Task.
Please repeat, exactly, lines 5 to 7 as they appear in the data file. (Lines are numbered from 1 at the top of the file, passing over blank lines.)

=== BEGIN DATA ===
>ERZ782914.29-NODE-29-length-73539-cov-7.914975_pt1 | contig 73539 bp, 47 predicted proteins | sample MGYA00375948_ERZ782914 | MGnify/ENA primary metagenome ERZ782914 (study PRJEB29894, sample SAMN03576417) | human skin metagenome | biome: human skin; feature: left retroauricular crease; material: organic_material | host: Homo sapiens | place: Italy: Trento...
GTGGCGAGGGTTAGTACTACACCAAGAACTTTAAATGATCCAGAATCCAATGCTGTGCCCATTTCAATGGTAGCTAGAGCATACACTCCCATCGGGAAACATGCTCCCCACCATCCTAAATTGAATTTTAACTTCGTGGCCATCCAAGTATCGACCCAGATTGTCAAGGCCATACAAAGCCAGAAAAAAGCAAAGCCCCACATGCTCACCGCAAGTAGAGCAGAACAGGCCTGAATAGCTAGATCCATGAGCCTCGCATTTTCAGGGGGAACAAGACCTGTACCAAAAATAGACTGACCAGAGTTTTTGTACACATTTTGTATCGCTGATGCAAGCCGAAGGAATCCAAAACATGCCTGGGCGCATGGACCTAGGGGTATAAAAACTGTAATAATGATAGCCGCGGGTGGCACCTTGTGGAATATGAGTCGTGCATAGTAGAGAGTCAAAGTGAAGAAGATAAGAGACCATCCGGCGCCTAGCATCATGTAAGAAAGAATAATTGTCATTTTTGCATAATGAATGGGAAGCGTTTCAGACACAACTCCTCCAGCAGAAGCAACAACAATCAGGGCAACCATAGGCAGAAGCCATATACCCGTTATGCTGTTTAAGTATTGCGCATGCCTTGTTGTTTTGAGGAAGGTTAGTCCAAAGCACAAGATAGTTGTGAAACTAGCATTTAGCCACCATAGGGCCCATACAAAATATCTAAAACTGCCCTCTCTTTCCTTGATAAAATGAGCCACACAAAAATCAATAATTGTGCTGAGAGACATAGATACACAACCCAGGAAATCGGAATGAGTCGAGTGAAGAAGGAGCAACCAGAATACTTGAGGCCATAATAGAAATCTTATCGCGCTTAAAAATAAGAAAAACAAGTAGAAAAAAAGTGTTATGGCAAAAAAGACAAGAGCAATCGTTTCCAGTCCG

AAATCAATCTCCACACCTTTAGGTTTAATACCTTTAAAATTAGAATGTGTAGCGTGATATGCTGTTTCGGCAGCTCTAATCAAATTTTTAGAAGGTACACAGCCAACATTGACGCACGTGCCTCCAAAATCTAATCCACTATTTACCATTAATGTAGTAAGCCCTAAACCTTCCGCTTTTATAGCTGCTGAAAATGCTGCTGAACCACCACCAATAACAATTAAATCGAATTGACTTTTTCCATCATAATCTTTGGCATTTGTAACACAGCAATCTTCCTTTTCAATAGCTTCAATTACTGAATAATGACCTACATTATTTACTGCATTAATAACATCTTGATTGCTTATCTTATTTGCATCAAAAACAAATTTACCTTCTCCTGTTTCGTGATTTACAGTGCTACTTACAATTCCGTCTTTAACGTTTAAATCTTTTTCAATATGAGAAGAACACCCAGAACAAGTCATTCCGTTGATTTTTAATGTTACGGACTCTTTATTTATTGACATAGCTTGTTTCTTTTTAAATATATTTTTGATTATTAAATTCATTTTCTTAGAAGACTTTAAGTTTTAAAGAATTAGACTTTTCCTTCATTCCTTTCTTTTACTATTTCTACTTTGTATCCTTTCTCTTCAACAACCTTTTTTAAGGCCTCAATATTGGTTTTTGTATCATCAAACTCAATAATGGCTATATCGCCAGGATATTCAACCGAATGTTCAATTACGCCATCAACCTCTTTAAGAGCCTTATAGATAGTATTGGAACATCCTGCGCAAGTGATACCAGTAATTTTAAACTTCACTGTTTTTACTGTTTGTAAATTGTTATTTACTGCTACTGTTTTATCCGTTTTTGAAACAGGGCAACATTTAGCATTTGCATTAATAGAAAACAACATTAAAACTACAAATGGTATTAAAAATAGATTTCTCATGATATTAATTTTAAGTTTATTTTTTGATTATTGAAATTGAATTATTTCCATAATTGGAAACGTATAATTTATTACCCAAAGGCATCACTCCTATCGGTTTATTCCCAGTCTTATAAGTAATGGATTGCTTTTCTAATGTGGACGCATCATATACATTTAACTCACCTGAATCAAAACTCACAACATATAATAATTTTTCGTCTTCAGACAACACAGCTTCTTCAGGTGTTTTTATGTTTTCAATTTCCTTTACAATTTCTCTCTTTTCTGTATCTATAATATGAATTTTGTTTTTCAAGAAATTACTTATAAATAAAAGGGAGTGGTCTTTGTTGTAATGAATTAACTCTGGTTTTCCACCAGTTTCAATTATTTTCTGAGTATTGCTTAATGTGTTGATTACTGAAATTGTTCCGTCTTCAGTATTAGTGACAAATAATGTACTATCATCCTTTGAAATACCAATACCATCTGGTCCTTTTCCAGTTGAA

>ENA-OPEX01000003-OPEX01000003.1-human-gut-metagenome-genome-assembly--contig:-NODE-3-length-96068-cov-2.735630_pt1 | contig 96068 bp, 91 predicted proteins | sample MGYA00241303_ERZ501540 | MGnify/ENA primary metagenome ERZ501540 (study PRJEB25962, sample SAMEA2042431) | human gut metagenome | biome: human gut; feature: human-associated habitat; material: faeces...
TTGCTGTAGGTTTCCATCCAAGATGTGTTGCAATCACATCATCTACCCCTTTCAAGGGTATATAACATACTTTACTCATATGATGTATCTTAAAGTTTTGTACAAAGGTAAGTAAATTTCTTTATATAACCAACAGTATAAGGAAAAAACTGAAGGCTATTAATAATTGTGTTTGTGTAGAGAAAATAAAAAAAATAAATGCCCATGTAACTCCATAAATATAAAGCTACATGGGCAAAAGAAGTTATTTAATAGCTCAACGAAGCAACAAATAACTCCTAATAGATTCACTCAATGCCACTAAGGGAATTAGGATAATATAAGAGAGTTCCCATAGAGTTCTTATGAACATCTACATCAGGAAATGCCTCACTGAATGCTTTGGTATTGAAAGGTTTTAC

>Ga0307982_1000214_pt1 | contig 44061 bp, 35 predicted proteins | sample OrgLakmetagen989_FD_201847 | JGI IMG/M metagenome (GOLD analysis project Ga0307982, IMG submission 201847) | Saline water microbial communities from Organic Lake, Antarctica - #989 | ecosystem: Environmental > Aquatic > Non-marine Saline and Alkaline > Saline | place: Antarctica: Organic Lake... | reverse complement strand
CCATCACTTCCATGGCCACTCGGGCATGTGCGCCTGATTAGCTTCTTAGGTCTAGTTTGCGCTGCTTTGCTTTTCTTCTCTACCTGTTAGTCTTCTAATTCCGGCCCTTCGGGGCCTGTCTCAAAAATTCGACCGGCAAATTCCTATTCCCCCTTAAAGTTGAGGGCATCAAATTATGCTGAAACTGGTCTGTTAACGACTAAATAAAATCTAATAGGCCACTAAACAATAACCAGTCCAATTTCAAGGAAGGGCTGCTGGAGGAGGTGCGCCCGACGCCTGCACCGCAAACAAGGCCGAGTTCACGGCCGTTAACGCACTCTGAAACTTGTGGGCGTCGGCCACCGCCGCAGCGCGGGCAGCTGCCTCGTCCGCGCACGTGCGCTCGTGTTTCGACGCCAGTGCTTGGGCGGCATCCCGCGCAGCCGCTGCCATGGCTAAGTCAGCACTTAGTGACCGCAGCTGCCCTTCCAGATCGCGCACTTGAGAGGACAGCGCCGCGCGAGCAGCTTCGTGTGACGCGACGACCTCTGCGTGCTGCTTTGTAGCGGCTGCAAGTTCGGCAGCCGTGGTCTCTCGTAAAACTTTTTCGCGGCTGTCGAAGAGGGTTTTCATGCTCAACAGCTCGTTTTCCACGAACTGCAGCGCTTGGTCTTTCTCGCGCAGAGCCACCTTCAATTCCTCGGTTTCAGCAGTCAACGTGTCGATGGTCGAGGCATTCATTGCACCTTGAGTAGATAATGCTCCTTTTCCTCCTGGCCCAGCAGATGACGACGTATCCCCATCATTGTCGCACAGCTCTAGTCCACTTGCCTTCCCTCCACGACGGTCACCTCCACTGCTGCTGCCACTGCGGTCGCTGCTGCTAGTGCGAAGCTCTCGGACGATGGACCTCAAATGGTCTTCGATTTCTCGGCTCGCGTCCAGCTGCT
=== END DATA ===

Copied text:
TTGCTGTAGGTTTCCATCCAAGATGTGTTGCAATCACATCATCTACCCCTTTCAAGGGTATATAACATACTTTACTCATATGATGTATCTTAAAGTTTTGTACAAAGGTAAGTAAATTTCTTTATATAACCAACAGTATAAGGAAAAAACTGAAGGCTATTAATAATTGTGTTTGTGTAGAGAAAATAAAAAAAATAAATGCCCATGTAACTCCATAAATATAAAGCTACATGGGCAAAAGAAGTTATTTAATAGCTCAACGAAGCAACAAATAACTCCTAATAGATTCACTCAATGCCACTAAGGGAATTAGGATAATATAAGAGAGTTCCCATAGAGTTCTTATGAACATCTACATCAGGAAATGCCTCACTGAATGCTTTGGTATTGAAAGGTTTTAC

>Ga0307982_1000214_pt1 | contig 44061 bp, 35 predicted proteins | sample OrgLakmetagen989_FD_201847 | JGI IMG/M metagenome (GOLD analysis project Ga0307982, IMG submission 201847) | Saline water microbial communities from Organic Lake, Antarctica - #989 | ecosystem: Environmental > Aquatic > Non-marine Saline and Alkaline > Saline | place: Antarctica: Organic Lake... | reverse complement strand
CCATCACTTCCATGGCCACTCGGGCATGTGCGCCTGATTAGCTTCTTAGGTCTAGTTTGCGCTGCTTTGCTTTTCTTCTCTACCTGTTAGTCTTCTAATTCCGGCCCTTCGGGGCCTGTCTCAAAAATTCGACCGGCAAATTCCTATTCCCCCTTAAAGTTGAGGGCATCAAATTATGCTGAAACTGGTCTGTTAACGACTAAATAAAATCTAATAGGCCACTAAACAATAACCAGTCCAATTTCAAGGAAGGGCTGCTGGAGGAGGTGCGCCCGACGCCTGCACCGCAAACAAGGCCGAGTTCACGGCCGTTAACGCACTCTGAAACTTGTGGGCGTCGGCCACCGCCGCAGCGCGGGCAGCTGCCTCGTCCGCGCACGTGCGCTCGTGTTTCGACGCCAGTGCTTGGGCGGCATCCCGCGCAGCCGCTGCCATGGCTAAGTCAGCACTTAGTGACCGCAGCTGCCCTTCCAGATCGCGCACTTGAGAGGACAGCGCCGCGCGAGCAGCTTCGTGTGACGCGACGACCTCTGCGTGCTGCTTTGTAGCGGCTGCAAGTTCGGCAGCCGTGGTCTCTCGTAAAACTTTTTCGCGGCTGTCGAAGAGGGTTTTCATGCTCAACAGCTCGTTTTCCACGAACTGCAGCGCTTGGTCTTTCTCGCGCAGAGCCACCTTCAATTCCTCGGTTTCAGCAGTCAACGTGTCGATGGTCGAGGCATTCATTGCACCTTGAGTAGATAATGCTCCTTTTCCTCCTGGCCCAGCAGATGACGACGTATCCCCATCATTGTCGCACAGCTCTAGTCCACTTGCCTTCCCTCCACGACGGTCACCTCCACTGCTGCTGCCACTGCGGTCGCTGCTGCTAGTGCGAAGCTCTCGGACGATGGACCTCAAATGGTCTTCGATTTCTCGGCTCGCGTCCAGCTGCT